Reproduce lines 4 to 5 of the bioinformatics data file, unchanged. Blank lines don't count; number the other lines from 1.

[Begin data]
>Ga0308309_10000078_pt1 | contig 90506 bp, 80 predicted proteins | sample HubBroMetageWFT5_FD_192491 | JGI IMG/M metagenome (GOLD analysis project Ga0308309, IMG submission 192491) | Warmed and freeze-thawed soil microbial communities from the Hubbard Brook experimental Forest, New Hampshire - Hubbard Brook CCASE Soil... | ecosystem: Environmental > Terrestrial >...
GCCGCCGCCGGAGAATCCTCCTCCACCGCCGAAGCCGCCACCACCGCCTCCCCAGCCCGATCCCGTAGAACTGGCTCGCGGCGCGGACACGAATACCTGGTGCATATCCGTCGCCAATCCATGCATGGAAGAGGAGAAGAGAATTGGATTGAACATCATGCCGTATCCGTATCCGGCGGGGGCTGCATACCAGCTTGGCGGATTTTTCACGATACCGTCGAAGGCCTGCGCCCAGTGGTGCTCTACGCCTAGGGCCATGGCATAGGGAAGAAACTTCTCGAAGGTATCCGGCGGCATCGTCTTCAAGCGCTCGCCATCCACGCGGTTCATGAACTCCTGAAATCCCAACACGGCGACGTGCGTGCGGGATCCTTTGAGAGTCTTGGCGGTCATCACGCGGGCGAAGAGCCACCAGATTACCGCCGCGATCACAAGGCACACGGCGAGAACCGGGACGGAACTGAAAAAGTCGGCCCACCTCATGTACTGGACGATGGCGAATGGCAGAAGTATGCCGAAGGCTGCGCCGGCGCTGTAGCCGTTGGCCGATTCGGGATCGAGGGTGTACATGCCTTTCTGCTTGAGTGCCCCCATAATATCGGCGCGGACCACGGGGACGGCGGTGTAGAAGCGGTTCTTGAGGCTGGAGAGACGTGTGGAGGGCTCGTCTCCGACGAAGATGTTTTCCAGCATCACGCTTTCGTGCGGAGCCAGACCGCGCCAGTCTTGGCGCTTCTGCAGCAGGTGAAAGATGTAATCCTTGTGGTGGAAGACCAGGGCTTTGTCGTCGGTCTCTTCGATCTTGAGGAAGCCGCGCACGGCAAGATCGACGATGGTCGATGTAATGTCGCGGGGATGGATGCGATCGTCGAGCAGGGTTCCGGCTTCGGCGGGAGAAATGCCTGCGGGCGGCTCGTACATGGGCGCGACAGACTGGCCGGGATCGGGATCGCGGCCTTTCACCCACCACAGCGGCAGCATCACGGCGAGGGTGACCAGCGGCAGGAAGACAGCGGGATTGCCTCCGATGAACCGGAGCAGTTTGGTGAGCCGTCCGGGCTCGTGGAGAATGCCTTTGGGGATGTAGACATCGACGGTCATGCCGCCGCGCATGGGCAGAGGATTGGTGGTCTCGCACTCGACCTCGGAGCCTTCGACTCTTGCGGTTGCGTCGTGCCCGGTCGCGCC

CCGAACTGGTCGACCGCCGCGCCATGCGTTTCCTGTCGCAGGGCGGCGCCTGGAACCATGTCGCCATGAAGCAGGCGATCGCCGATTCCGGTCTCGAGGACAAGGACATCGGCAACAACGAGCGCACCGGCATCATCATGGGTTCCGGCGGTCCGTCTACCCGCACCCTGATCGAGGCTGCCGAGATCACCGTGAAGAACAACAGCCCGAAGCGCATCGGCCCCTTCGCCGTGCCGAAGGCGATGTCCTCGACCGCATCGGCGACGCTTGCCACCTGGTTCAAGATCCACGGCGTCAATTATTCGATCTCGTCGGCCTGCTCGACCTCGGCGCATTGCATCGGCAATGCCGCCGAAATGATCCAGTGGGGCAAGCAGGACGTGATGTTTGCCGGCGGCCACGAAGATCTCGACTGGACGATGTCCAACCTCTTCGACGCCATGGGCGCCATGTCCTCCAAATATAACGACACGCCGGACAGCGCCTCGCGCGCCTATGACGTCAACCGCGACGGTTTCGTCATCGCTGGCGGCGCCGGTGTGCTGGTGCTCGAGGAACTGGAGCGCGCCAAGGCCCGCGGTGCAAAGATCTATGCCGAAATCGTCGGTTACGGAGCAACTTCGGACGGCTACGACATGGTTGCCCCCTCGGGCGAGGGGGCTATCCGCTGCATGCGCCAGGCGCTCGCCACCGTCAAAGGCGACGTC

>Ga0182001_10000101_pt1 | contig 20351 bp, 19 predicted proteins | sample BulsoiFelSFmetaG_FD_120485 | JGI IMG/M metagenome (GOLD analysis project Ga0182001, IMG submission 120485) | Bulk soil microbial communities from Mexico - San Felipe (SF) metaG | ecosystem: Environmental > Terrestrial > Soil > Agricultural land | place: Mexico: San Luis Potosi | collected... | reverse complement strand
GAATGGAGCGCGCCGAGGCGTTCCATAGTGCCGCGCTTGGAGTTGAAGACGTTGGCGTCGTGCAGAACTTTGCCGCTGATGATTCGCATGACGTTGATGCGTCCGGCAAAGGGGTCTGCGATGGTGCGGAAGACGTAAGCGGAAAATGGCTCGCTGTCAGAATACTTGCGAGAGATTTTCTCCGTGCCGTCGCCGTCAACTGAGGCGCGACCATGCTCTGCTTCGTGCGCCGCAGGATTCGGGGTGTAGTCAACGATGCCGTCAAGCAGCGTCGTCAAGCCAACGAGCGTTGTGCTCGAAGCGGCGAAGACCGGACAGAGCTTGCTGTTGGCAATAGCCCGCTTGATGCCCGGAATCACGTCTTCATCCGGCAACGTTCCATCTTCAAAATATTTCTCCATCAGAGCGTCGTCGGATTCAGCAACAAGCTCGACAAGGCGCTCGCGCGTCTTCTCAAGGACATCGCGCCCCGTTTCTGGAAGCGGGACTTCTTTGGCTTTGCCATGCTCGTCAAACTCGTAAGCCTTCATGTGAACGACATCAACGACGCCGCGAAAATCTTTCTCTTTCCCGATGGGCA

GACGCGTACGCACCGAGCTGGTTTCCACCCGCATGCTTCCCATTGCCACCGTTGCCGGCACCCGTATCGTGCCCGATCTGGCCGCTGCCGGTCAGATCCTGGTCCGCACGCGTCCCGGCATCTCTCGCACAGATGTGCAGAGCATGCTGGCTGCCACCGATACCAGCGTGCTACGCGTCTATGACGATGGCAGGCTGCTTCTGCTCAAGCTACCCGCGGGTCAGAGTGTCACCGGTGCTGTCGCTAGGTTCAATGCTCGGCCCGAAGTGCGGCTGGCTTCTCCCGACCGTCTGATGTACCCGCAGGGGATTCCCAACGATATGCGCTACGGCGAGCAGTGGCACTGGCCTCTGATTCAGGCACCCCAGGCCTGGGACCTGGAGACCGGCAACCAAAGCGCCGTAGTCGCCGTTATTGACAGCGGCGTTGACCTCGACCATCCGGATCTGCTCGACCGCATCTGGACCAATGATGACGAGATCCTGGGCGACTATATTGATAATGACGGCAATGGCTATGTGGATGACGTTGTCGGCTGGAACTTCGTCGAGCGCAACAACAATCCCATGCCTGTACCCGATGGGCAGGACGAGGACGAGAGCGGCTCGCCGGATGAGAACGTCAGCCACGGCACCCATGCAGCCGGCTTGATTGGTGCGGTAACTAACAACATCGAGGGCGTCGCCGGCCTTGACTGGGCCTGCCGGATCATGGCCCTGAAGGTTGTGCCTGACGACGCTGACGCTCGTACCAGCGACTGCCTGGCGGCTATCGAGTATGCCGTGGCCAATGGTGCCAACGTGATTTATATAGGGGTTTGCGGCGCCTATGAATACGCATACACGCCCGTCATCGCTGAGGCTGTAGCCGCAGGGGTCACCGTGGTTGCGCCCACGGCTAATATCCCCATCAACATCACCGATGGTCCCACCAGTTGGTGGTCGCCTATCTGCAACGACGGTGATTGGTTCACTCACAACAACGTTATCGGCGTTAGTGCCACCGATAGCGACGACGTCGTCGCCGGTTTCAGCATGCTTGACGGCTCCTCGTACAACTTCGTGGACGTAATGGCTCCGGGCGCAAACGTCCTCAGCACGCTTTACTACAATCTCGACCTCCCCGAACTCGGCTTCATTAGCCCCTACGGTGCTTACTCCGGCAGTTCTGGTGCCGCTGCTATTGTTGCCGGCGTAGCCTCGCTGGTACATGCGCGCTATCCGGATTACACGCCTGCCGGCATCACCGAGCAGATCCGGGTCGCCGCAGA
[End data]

>Ga0182001_10000101_pt1 | contig 20351 bp, 19 predicted proteins | sample BulsoiFelSFmetaG_FD_120485 | JGI IMG/M metagenome (GOLD analysis project Ga0182001, IMG submission 120485) | Bulk soil microbial communities from Mexico - San Felipe (SF) metaG | ecosystem: Environmental > Terrestrial > Soil > Agricultural land | place: Mexico: San Luis Potosi | collected... | reverse complement strand
GAATGGAGCGCGCCGAGGCGTTCCATAGTGCCGCGCTTGGAGTTGAAGACGTTGGCGTCGTGCAGAACTTTGCCGCTGATGATTCGCATGACGTTGATGCGTCCGGCAAAGGGGTCTGCGATGGTGCGGAAGACGTAAGCGGAAAATGGCTCGCTGTCAGAATACTTGCGAGAGATTTTCTCCGTGCCGTCGCCGTCAACTGAGGCGCGACCATGCTCTGCTTCGTGCGCCGCAGGATTCGGGGTGTAGTCAACGATGCCGTCAAGCAGCGTCGTCAAGCCAACGAGCGTTGTGCTCGAAGCGGCGAAGACCGGACAGAGCTTGCTGTTGGCAATAGCCCGCTTGATGCCCGGAATCACGTCTTCATCCGGCAACGTTCCATCTTCAAAATATTTCTCCATCAGAGCGTCGTCGGATTCAGCAACAAGCTCGACAAGGCGCTCGCGCGTCTTCTCAAGGACATCGCGCCCCGTTTCTGGAAGCGGGACTTCTTTGGCTTTGCCATGCTCGTCAAACTCGTAAGCCTTCATGTGAACGACATCAACGACGCCGCGAAAATCTTTCTCTTTCCCGATGGGCA